Thanksgiving

(author unknown)

 

"There, I am thankful!" exclaimed Mrs. Everett, as she seated herself at her very inviting tea-table, on the evening previous to our New England festival. The cloth was of dazzling whiteness; the tea service, though not costly, of glittering purity; and her own matronly figure was very becomingly arrayed. Yet the good lady was manifestly thinking of something above and beneath this agreeable picture, of which she was the successful artist; for she immediately added, "For the first time since we were married, Thanksgiving will find us with a house in perfect order, from attic to cellar."

Mrs. Everett had been a housekeeper for fifteen years, yet the statement she had just made was literally true. Blame her not too severely. The task of keeping a domestic establishment in faultless condition, is one requiring if not the strength of a Hercules, yet a far higher degree of minute and patient care than any of his world-famous achievements.

Mrs. Everett had rightly stated the order of her improvements, for she had begun with the superstructure, and had but just reached the foundation of the temple of domestic comfort. Character and poverty were her only dowry when she wedded, and having been for years dependent upon wealthy relatives, she had acquired a taste for expensive luxuries, and a love of display that was not very consistently manifested. The household duties were performed at first with the aid of one very young and inexperienced servant, and while the tasteful fingers of the mistress wrought ottomans and other fancy articles for the parlor, the poor little maid presided with sorry dignity over a very slatternly kitchen cabinet.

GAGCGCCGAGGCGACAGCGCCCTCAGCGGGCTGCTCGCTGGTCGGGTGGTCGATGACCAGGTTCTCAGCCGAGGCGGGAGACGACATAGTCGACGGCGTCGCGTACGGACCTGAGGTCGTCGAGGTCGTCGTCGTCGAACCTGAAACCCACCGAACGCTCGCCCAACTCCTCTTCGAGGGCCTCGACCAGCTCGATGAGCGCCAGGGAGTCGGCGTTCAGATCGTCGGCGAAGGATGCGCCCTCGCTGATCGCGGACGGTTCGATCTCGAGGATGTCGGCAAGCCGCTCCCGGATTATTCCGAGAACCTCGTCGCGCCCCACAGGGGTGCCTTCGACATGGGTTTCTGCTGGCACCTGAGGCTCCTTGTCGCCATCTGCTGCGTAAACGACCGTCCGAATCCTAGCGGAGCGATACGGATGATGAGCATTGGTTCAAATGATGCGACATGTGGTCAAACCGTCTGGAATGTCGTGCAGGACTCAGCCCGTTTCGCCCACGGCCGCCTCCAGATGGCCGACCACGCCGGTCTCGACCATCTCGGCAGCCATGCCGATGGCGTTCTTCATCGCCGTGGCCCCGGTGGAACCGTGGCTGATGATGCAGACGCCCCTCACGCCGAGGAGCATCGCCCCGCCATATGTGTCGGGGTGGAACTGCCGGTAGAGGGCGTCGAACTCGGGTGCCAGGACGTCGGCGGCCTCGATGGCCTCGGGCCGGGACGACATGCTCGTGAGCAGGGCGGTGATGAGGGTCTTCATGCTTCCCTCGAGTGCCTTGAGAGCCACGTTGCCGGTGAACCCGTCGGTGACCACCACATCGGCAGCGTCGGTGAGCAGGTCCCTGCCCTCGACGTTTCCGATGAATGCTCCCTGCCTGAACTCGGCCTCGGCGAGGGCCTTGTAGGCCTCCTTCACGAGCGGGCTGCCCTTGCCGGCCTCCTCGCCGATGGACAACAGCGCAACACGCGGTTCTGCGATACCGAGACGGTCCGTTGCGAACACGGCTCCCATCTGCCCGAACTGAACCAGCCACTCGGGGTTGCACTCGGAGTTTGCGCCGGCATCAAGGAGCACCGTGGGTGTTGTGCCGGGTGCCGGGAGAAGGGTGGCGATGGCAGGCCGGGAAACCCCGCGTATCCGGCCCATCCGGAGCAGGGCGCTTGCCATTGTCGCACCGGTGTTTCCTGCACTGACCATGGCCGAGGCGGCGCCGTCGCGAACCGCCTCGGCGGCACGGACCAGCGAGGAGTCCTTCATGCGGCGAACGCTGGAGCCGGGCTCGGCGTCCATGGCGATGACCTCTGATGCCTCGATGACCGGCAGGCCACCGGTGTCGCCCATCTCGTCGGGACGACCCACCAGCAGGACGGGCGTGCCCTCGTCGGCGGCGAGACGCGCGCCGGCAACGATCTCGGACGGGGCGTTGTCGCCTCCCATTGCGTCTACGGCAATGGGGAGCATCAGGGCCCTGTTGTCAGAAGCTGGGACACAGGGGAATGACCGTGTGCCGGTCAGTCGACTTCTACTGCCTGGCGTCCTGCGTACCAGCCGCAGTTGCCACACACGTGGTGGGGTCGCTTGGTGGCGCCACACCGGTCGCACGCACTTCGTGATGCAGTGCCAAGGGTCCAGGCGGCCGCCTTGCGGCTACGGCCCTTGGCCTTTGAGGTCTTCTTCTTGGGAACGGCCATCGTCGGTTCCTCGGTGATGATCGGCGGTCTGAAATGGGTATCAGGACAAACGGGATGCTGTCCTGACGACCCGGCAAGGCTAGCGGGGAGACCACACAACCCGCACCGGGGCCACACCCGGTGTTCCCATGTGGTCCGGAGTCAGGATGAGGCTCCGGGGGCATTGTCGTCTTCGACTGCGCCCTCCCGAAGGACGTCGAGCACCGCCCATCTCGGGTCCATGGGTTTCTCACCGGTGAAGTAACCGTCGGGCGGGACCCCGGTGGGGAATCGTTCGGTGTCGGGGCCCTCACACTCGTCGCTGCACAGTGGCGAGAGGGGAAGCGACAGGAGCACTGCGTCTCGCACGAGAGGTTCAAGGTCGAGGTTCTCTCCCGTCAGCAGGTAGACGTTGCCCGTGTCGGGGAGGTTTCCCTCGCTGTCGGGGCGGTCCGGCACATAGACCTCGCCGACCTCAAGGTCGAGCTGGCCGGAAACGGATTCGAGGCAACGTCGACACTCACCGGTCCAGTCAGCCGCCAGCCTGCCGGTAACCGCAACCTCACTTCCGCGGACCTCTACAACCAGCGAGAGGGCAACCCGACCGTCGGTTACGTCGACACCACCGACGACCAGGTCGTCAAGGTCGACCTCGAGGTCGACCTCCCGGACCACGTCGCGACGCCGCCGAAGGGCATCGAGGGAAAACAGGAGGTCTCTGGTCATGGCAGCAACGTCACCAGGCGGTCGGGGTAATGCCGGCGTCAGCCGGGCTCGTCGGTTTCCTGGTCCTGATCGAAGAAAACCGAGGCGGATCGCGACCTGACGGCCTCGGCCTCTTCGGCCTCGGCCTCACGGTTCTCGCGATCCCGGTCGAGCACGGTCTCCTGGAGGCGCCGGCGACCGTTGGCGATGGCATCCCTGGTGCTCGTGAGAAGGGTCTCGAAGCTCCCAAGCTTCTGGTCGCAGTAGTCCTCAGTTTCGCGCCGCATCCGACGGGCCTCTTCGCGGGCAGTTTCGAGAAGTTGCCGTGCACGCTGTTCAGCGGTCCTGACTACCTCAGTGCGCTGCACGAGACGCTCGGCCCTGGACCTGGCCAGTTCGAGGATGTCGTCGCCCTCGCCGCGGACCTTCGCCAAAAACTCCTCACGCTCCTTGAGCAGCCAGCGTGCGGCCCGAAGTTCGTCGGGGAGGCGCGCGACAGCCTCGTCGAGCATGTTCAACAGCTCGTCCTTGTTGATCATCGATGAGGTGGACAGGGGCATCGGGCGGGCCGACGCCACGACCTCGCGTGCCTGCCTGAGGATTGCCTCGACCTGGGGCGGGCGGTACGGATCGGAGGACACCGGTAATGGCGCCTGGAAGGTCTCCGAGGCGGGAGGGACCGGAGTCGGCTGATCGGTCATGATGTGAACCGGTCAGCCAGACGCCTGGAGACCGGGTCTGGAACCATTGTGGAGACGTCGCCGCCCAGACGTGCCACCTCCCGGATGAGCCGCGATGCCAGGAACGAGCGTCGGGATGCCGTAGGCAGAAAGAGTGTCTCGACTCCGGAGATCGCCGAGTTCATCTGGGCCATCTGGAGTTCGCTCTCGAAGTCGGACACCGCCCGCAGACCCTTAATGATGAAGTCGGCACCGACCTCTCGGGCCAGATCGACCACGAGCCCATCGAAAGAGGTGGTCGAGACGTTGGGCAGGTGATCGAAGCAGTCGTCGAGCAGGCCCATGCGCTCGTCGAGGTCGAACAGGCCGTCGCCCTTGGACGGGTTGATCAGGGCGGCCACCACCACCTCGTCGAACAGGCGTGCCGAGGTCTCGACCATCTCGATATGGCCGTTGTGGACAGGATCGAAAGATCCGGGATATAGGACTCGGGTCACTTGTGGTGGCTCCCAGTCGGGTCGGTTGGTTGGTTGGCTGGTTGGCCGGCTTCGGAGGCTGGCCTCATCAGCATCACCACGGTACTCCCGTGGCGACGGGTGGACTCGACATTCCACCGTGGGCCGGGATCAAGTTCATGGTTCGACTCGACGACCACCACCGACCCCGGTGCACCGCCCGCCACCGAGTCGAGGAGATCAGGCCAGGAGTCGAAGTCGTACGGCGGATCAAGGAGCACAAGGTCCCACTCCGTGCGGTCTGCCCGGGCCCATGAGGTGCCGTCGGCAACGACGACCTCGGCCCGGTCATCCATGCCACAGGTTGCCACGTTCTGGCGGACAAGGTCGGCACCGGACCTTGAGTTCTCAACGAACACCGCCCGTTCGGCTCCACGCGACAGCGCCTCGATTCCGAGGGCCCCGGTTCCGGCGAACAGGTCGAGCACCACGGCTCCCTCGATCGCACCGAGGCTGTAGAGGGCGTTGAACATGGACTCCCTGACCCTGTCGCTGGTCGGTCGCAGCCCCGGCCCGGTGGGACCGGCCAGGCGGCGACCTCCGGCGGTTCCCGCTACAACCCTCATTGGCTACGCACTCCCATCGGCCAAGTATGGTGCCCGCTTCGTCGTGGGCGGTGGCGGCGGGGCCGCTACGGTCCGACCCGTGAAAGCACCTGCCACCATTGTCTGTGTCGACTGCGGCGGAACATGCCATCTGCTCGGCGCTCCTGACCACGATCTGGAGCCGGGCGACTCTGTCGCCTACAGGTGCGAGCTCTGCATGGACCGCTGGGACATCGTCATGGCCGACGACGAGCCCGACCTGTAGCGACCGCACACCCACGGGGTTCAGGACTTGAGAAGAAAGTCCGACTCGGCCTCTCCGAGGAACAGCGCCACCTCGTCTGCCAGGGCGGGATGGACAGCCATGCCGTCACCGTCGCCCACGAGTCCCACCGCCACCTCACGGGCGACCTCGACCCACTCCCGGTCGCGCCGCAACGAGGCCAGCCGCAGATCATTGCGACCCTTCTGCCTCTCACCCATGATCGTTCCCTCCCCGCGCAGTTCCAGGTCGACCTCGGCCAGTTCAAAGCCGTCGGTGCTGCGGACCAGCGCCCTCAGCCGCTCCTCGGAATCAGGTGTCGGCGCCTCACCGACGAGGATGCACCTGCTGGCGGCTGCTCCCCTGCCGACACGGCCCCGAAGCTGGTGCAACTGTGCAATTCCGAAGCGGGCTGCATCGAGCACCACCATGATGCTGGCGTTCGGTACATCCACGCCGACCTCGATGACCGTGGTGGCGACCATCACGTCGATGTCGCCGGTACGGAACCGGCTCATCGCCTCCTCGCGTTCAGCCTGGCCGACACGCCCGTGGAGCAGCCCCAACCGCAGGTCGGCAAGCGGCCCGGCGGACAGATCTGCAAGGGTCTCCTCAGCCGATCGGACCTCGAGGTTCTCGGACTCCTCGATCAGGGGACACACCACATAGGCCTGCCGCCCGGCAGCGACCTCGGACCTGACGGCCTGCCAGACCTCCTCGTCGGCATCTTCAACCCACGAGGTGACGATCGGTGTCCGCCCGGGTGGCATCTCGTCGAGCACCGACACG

Mr. Everett had been slightly epicurean in his tastes, but this trait of character soon vanished before the daily abominations that were the results of her juvenile administration. His wardrobe, too, experienced some neglect. His clean linen, when such he wore, sometimes protruded from the elbow of his coat, and embroidered slippers were an indifferent apology for his very disreputable hosiery.

The residence of the Everetts was in a flourishing village, which boasted a fair supply of aristocracy, within whose charmed circle it was Mrs. Everett's chief ambition to gain admittance. Yet for some years her very zeal to compass this end defeated itself, for while she received very few calls at home, she sent daily into the street a placard, on which some of her grossest failings were advertised that is, her good husband, with his unbrushed coat, soiled linen, and ragged gloves.

"Why have you never called upon Mrs. Everett?" asked Mrs. Leslie, one day, of Mrs. Grant. (Both ladies were decidedly of the upper class.) "I have met her several times, and she seems to me to possess some taste and cultivation. She is very skillful in needle-work, and she showed me a drawing, which, when finished, will be positively an ornament to any parlor."

"I know very little of the lady in question," replied Mrs. Grant; "but I think her needle is not very frequently employed upon her husband's clothes; he is decidedly the shabbiest-looking man in the whole street."

"That may be his own fault, perhaps."

"It probably is so in part, but not altogether; and although I have seen none of Mrs. Everett's paintings, yet in passing her door I have repeatedly caught glimpses of a very uninviting description."

The good-natured apologist was silent.

Within the first five years of her married life, Mrs. Everett became the happy mother of three beautiful little girls, and again her nimble fingers were busied with trimmings and embroideries, to enable the darlings to appear in public like those who she fondly hoped might be their future associates. If her husband remonstrated, she reminded him that this finery cost him very little. It did, however, cost him a large deduction from his personal comforts during many weary years.